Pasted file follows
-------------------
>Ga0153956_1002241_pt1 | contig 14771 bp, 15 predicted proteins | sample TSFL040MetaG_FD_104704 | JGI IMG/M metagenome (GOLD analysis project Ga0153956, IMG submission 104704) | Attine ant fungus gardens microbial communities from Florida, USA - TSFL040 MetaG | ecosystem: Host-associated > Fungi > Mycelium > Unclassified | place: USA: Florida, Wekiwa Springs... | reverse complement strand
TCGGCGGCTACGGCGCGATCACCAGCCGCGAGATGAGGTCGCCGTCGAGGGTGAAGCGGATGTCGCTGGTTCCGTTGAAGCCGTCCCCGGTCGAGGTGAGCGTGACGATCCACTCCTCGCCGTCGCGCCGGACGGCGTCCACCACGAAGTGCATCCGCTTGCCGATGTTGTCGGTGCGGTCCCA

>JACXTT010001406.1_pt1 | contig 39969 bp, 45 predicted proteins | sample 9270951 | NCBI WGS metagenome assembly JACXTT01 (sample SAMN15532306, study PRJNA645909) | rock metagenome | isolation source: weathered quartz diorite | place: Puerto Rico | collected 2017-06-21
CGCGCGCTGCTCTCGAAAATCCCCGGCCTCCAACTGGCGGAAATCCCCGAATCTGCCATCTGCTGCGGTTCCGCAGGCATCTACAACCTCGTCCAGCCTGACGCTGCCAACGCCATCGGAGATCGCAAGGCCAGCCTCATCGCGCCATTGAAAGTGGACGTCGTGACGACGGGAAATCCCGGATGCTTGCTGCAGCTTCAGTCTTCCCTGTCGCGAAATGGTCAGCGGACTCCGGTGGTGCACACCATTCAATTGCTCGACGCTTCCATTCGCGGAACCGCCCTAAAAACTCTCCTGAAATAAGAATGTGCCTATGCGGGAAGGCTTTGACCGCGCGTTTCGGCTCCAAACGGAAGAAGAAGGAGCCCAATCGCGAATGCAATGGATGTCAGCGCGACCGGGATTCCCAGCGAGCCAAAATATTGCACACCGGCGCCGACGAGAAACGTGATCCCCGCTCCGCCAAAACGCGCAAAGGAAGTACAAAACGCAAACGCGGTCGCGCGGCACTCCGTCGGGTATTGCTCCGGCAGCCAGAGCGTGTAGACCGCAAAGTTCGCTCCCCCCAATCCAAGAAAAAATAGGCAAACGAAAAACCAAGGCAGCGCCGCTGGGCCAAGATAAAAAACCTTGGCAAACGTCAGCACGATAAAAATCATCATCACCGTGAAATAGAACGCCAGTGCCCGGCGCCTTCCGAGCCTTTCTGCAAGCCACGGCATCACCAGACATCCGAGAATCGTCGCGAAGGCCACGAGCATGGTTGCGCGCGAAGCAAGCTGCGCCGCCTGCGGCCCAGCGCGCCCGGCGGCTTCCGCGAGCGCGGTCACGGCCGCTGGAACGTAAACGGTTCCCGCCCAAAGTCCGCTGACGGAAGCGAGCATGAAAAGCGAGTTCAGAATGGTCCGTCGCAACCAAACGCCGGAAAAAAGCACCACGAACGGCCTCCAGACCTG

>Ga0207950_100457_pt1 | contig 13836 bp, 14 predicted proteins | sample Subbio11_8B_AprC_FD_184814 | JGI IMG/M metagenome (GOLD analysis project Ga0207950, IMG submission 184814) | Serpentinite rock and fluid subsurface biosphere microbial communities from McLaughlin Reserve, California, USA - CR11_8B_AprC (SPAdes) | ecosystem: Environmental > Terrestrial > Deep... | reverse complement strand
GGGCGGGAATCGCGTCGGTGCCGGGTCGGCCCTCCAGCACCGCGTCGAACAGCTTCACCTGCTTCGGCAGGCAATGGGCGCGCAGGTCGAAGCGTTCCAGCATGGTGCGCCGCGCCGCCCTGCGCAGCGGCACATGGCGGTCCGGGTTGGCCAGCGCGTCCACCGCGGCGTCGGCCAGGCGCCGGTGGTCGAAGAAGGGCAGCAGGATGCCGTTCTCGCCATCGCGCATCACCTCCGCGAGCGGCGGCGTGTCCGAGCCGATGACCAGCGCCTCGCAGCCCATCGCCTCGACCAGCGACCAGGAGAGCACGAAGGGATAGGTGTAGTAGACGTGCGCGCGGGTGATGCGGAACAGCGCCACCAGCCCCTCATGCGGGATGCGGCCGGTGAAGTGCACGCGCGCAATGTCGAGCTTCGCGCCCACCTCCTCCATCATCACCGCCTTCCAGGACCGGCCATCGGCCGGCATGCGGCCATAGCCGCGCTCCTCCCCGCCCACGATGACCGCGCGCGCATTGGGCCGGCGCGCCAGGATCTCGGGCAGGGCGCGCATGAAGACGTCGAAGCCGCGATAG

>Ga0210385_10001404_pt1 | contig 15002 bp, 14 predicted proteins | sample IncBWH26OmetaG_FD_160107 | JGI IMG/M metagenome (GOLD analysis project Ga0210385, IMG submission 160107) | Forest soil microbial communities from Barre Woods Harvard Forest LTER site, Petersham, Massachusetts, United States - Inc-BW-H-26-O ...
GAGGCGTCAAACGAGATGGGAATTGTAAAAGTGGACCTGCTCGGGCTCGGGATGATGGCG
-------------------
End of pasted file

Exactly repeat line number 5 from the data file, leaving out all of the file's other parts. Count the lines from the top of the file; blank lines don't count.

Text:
>Ga0207950_100457_pt1 | contig 13836 bp, 14 predicted proteins | sample Subbio11_8B_AprC_FD_184814 | JGI IMG/M metagenome (GOLD analysis project Ga0207950, IMG submission 184814) | Serpentinite rock and fluid subsurface biosphere microbial communities from McLaughlin Reserve, California, USA - CR11_8B_AprC (SPAdes) | ecosystem: Environmental > Terrestrial > Deep... | reverse complement strand